×

Uh-oh, it looks like your Internet Explorer is out of date.

For a better shopping experience, please upgrade now.

Love One Another, My Friends: St. Augustine's Homilies on the First Letter of John
     

Love One Another, My Friends: St. Augustine's Homilies on the First Letter of John

by Saint Augustine of Hippo, Saint Augustine, Augustine
 

See All Formats & Editions

Augustine's interpretation is spiritual-his were not scholarly or academic concerns-and John Leinenweber's translation is fresh and accessible, capturing the clarity, brilliance, and inspired passion of the original.

"John has said many things," stated Augustine, "and almost all of them concern love." The first six of the ten homilies were delivered on the days

Overview

Augustine's interpretation is spiritual-his were not scholarly or academic concerns-and John Leinenweber's translation is fresh and accessible, capturing the clarity, brilliance, and inspired passion of the original.

"John has said many things," stated Augustine, "and almost all of them concern love." The first six of the ten homilies were delivered on the days of the Easter octave. This period proved too short for Augustine to cover the whole of the letter, and he preached four additional homilies later in the spring.

In his Confessions, Augustine spoke of his great longing as a youth "to love and be loved" -a topic that appealed greatly to his listeners. During the course of delivering these homilies, he was interrupted time and again by applause and shouts of enthusiasm.

The ten homilies are broken up into twenty-four short chapters, for example: The Commandment of Love, Two Loves (of God and of the World), Christ and Antichrists, Unanswered Prayer, God is Love, God Has Loved Us First, Love Casts Out Fear. His are in large part moral teachings, dealing with such topics as prayer, our enemies, fear of God, the church, the world (so important in Saint John's writings). What does one actually do to love God and others? What are the pitfalls of loving? How can one learn to love more?

Throughout the homilies, Augustine's great desire "to love and be loved" and to live eternally with God are eloquently expressed. Believing himself ignorant of Scripture, he had initially considered himself ill-prepared for the priesthood. Augustine's subsequent tireless studies unleashed a stream of biblical commentaries that led him to be ranked with Thomas Aquinas as one of the greatestteachers the Western Church has ever produced, and one of its greatest Fathers. His towering intellect molded the thought of Western Christianity, and his ideas dominated the thinking of the Western world for a thousand years after his death.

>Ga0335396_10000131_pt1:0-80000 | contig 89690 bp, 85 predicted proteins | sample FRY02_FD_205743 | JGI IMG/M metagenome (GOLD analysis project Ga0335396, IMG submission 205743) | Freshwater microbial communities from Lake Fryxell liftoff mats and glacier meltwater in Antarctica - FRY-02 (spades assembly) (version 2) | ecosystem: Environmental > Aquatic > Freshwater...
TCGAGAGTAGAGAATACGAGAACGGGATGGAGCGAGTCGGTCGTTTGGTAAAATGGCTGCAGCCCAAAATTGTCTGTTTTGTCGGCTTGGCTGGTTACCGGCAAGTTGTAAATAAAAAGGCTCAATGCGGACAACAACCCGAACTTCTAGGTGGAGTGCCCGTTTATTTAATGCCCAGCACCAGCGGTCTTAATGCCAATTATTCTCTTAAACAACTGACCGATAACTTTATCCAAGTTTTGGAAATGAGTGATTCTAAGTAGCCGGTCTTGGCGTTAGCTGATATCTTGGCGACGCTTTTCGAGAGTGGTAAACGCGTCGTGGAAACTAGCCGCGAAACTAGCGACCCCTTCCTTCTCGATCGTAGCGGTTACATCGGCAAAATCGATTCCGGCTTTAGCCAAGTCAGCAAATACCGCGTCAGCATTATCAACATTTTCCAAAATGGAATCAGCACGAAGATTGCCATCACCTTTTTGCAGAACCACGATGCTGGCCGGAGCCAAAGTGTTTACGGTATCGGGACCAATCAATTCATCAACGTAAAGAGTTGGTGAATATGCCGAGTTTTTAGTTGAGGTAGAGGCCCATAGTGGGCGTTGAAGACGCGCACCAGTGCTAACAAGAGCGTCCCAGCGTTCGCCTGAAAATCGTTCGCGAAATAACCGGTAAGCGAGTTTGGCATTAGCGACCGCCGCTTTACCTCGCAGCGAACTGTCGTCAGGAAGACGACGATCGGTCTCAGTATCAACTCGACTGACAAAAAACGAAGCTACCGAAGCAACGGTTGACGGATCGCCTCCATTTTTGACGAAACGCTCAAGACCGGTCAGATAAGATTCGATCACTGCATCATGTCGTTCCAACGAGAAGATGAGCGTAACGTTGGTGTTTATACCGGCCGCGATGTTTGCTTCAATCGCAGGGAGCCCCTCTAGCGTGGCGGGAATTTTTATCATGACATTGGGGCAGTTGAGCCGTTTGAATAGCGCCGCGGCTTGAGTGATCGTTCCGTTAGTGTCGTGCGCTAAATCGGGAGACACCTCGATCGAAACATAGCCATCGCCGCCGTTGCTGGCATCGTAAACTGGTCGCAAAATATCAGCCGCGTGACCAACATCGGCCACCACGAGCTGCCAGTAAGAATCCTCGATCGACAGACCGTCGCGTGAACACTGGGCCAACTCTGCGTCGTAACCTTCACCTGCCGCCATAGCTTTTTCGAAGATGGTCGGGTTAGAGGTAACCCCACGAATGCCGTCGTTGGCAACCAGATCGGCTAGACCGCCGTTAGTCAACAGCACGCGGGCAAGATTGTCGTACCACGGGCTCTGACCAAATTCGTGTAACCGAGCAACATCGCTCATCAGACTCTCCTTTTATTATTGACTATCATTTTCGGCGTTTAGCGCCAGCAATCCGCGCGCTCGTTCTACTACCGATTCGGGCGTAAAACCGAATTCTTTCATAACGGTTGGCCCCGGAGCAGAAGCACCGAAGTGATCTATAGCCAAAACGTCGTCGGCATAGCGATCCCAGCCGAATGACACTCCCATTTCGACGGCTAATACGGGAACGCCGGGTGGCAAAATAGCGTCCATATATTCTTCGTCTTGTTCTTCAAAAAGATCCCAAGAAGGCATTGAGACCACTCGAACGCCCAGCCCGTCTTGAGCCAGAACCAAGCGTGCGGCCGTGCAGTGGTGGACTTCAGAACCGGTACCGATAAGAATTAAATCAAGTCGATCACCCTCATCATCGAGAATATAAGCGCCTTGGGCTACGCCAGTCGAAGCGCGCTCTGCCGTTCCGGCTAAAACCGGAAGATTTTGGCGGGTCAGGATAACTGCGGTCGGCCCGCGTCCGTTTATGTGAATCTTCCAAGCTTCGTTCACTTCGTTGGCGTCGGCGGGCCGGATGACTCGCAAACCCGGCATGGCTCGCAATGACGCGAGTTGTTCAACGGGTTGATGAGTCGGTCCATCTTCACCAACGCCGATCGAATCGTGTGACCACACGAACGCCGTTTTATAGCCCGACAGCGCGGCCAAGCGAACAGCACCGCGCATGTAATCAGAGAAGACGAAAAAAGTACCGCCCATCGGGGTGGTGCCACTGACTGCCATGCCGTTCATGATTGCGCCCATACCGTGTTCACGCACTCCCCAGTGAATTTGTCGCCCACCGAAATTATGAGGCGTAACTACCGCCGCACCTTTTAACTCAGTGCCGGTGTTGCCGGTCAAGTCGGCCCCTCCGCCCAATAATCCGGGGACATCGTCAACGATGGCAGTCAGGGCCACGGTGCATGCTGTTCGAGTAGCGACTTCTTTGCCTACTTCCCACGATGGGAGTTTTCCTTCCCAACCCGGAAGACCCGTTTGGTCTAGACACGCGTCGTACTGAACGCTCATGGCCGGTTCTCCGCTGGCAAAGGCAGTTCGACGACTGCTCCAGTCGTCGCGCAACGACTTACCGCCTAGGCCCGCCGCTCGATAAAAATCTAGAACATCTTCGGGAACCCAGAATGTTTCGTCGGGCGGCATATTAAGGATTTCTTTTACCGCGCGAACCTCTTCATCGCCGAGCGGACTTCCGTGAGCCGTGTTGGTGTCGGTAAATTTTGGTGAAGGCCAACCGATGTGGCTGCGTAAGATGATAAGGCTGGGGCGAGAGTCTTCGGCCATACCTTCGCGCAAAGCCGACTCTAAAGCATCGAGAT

Augustine wrote profusely, explaining and defending the faith. Called Doctor of Grace, his best known works are his Confessions, one of the greatest spiritual classics of all time, and City of God, an exposition of a Christian philosophy of history.

John Leinenweber lived for many years as a Benedictine monk. Since 1991 he has been associated with the Yale Divinity School and the Yale Institute of Sacred Music. He has also published a selection of Augustine's letters in English translation.

Product Details

ISBN-13:
9780060652333
Publisher:
HarperCollins Publishers
Publication date:
06/28/1989
Edition description:
An Abridged English Version
Pages:
118

Related Subjects

Meet the Author

John Leinenweber was educated at Yale and has been a Benedictine monk since 1957. He was the editor of Monastic Studies, volumes seven to twelve, and has contributed to several monastic journals.

Customer Reviews

Average Review:

Post to your social network

     

Most Helpful Customer Reviews

See all customer reviews